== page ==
“We need to work towards a higher porosity between sciences and humanities”

Monday, April 3, 2017
Ambassadors for Science: Gonzalo Capellán and Cristina Villa del Campo. Education and Science.

The scheme “Ambassadors for Science” began in May 2016 in the United Kingdom with nine couples of scientists and diplomats, who shared a few days together to learn about their different professional worlds, and to share their experiences in a last session in October 2016

Gonzalo Capellán, Spanish counsellor for Education in the United Kingdom, and Cristina Villa del Campo postdoctoral researcher in the University of Oxford, were paired to work together in this scheme. 

How did their visits go?

Cristina went with Gonzalo across different cities in the UK on the 17th and 18th May. On the first day, they visited the St Cuthbert’s Primary School and the Broughton Hall Catholic Secondary School, both in Liverpool. There, Cristina attended classes of different subjects such as Physical Education, Mathematics, and Geography and History, all of them given in Spanish thanks to the CLIL approach (Content and Language Integrated Learning). 

On the second day, they visited the Instituto Cervantes in Leeds in the morning, for Cristina to first-hand learn about all of its activities. At midday, they had a meeting with lecturers of the Department of Spanish from the University of Leeds in order to learn about their department initiatives and to offer institutional support from the Spanish Education Office. In the afternoon, Cristina went with Gonzalo to the Instituto Cervantes in Manchester, where he was to give a conference about the “evolution” and “revolution” concepts. This seminar was part of the Instituto Cervantes scientific cycle of events “Science is the key”. 

On the 28th June, Gonzalo visited the Department of Physiology, Anatomy and Genetics in the University of Oxford, where Cristina does research on cardiovascular regeneration. Gonzalo put on a lab-coat and experienced a researcher’s usual day working on cell culture and carrying out an immunofluorescence experiment. 

What have they learnt?

Cristina described her experience as “very enriching, because I have seen how the CLIL approach works. I have been also exposed to the different activities of the Spanish Education Office, which are very useful for the dissemination and promotion of Spanish language and culture”. 

On the other hand, Gonzalo’s experience in the lab made him gain “full conscience about all the time and resources required for each experiment in research”. At the same time, this experience made him notice that researchers in the fields of sciences and humanities both operate with the same approach: identifying a problem first and then testing different hypotheses through experimentation. Gonzalo used the following question to illustrate his reasoning: “Why in Spain, with so many hours of English teaching lessons, do we speak the language so insufficiently? Because the classic approach is mostly focused on the teaching of grammar, this approach hinders developing other essential communication skills. Conversely, the CLIL method has revolutionised language learning methods because it allows learning a new language, without the need to focus on the grammar, at the same time that you teach another subject”.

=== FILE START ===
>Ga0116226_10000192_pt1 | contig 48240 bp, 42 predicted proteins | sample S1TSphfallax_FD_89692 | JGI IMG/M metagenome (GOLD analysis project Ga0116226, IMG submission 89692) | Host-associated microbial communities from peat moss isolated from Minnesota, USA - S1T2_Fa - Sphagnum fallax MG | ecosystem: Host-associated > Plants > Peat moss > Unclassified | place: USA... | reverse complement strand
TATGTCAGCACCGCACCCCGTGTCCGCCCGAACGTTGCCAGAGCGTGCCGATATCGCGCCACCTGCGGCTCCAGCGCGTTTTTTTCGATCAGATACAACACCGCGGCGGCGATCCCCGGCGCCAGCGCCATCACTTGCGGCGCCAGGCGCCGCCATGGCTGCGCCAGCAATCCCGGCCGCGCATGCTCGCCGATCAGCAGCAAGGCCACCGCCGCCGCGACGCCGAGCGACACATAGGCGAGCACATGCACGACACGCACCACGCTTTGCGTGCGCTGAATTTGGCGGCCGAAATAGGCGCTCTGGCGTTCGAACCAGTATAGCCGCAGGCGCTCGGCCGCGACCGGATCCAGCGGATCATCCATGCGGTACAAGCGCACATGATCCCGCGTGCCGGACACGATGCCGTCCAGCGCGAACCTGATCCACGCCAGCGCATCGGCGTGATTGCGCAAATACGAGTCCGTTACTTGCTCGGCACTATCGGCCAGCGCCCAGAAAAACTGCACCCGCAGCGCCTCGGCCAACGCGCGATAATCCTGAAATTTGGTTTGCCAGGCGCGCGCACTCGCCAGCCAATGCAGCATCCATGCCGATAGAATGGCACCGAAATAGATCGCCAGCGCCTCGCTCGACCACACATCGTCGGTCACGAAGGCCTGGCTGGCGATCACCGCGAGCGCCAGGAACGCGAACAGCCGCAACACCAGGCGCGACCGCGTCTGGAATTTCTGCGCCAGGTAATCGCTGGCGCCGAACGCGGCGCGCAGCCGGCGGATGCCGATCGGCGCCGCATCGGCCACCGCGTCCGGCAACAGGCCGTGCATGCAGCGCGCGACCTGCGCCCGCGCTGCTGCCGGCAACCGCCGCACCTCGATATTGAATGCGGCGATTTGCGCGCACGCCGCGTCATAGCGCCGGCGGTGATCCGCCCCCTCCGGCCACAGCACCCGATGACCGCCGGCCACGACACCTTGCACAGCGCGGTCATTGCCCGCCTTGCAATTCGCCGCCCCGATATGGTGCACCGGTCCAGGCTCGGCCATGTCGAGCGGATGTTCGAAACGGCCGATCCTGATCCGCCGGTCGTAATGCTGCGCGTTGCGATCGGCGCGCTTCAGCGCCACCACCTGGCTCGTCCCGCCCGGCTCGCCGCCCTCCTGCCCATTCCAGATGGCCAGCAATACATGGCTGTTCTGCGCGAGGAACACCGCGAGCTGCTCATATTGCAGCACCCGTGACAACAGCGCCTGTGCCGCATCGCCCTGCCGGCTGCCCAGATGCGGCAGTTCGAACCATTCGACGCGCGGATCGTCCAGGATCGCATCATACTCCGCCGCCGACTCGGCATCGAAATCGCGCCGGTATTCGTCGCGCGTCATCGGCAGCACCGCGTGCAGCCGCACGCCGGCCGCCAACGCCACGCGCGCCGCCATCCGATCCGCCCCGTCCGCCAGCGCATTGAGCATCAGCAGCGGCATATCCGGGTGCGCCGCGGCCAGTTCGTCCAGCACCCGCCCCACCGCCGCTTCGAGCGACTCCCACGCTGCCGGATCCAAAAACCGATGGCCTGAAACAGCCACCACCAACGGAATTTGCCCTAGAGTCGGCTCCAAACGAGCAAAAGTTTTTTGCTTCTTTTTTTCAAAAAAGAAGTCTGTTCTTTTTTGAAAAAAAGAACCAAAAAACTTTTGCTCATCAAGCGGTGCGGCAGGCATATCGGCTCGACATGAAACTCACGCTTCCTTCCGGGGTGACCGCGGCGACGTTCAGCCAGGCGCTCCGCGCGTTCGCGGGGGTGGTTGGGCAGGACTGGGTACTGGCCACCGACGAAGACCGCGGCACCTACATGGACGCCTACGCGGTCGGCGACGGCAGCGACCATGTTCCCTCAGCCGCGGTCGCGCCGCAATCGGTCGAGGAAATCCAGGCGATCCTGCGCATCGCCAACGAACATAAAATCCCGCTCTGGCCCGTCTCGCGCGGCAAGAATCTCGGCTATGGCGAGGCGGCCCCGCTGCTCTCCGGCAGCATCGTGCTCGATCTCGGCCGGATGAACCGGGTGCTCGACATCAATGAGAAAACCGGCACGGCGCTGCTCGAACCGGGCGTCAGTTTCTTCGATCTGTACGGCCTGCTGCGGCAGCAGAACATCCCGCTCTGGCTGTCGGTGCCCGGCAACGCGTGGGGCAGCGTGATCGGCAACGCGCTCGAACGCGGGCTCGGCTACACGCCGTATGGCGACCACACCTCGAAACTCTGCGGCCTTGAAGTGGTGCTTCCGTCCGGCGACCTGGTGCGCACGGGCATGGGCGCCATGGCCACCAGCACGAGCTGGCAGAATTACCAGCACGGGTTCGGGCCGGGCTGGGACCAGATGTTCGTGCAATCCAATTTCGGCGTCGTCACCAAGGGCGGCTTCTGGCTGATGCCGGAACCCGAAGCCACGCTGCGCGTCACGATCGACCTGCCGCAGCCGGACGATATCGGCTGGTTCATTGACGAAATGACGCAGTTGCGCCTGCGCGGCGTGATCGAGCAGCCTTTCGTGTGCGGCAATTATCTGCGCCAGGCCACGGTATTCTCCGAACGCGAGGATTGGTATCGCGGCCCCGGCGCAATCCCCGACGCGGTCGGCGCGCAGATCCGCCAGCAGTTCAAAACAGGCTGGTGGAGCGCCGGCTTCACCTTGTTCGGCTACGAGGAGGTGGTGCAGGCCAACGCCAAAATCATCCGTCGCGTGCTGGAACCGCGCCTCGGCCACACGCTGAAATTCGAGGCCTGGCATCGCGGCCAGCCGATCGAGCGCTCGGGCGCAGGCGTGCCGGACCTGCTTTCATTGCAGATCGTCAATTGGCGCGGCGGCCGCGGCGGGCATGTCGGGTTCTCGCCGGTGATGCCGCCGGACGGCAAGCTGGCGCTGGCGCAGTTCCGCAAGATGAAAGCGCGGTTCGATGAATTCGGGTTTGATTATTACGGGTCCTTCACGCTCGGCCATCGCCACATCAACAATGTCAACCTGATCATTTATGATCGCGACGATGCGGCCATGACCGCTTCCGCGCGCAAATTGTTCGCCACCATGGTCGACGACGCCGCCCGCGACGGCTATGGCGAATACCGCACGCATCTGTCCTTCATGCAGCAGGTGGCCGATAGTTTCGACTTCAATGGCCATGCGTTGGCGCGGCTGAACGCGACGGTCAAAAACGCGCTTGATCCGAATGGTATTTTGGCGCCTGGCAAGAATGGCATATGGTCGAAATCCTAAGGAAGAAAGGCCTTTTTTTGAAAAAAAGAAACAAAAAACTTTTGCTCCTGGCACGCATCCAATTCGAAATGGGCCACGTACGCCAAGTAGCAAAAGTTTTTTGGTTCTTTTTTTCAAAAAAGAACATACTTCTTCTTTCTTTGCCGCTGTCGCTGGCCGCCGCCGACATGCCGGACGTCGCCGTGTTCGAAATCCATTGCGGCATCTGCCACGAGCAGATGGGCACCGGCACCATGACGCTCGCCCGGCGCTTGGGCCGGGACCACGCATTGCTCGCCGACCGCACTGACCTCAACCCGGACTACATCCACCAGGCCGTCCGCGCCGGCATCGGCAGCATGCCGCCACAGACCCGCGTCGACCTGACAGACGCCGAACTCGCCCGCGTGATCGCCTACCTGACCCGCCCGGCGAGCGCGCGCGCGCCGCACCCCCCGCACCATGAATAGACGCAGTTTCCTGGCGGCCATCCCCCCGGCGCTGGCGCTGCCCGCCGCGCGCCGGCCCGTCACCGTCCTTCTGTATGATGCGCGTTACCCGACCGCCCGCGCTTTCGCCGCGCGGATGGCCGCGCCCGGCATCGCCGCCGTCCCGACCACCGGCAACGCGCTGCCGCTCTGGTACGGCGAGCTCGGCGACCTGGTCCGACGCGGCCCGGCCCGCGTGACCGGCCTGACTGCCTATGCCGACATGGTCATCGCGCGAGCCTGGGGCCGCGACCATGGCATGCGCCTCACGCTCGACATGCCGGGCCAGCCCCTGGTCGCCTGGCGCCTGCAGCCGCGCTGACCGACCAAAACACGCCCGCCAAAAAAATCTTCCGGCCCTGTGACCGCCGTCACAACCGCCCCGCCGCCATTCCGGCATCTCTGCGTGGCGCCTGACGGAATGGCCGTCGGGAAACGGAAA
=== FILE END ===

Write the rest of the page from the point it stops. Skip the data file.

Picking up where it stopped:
How can their own fields interact with each other?

Cristina emphasised the importance of education and that scientists need to visit schools and engage with the general public. Gonzalo concurred and spoke about “Science in the Classroom”, an initiative run by the Spanish Embassy in London and FECYT, in which Spanish scientists visit a school to tell students about their job and the influence that science has on their daily routine. According to Gonzalo, “if students already think in these terms from their time at school, whenever they are adults, diplomats or politicians, nobody will have to make them aware of the importance of research and science”. 

Gonzalo concluded with two remarks. First, “we have to break down certain conventions about self-contained knowledge subjects, and so, those who work in education would need to work towards a higher porosity between sciences and humanities”. Second, “we have to think out of the box we work in; it can be either in the lab, in tourism, in education, in culture or in politics, but it is good to think out of the box and see what is going on beyond our borders, to have a glimpse from our ignorance, and to strive to have a more comprehensive view of the complex world we live in”. Precisely, Cristina expressed her gratitude because this experience has given her “the opportunity to go out of the lab and explain my job to the general public, at the same time that I noticed other ways to do research”. 

Click here to listen Cristina Villa’s speech during the last session, or here if you want to listen Gonzalo Capellan’s presentation. Audio is only available in Spanish. 

About “Ambassadors for Science”

“Ambassadors for Science” is organized by the Spanish Foundation for Science and Technology (FECYT) and the Office for Cultural and Scientific Affairs of the Spanish Embassy in London, with the support of the Society of Spanish Researchers in the United Kingdom (SRUK/CERU). This programme fits within the FECYT’s priority lines of increasing science outreach and science culture, and supporting the internationalization of Spanish science. The scheme is a pilot experience with the aim of extending it to other diplomatic missions and even to the Congreso de los Diputados and other scientific institutions in Spain. 

The scheme has been covered on Twitter with #Amb4Sci.


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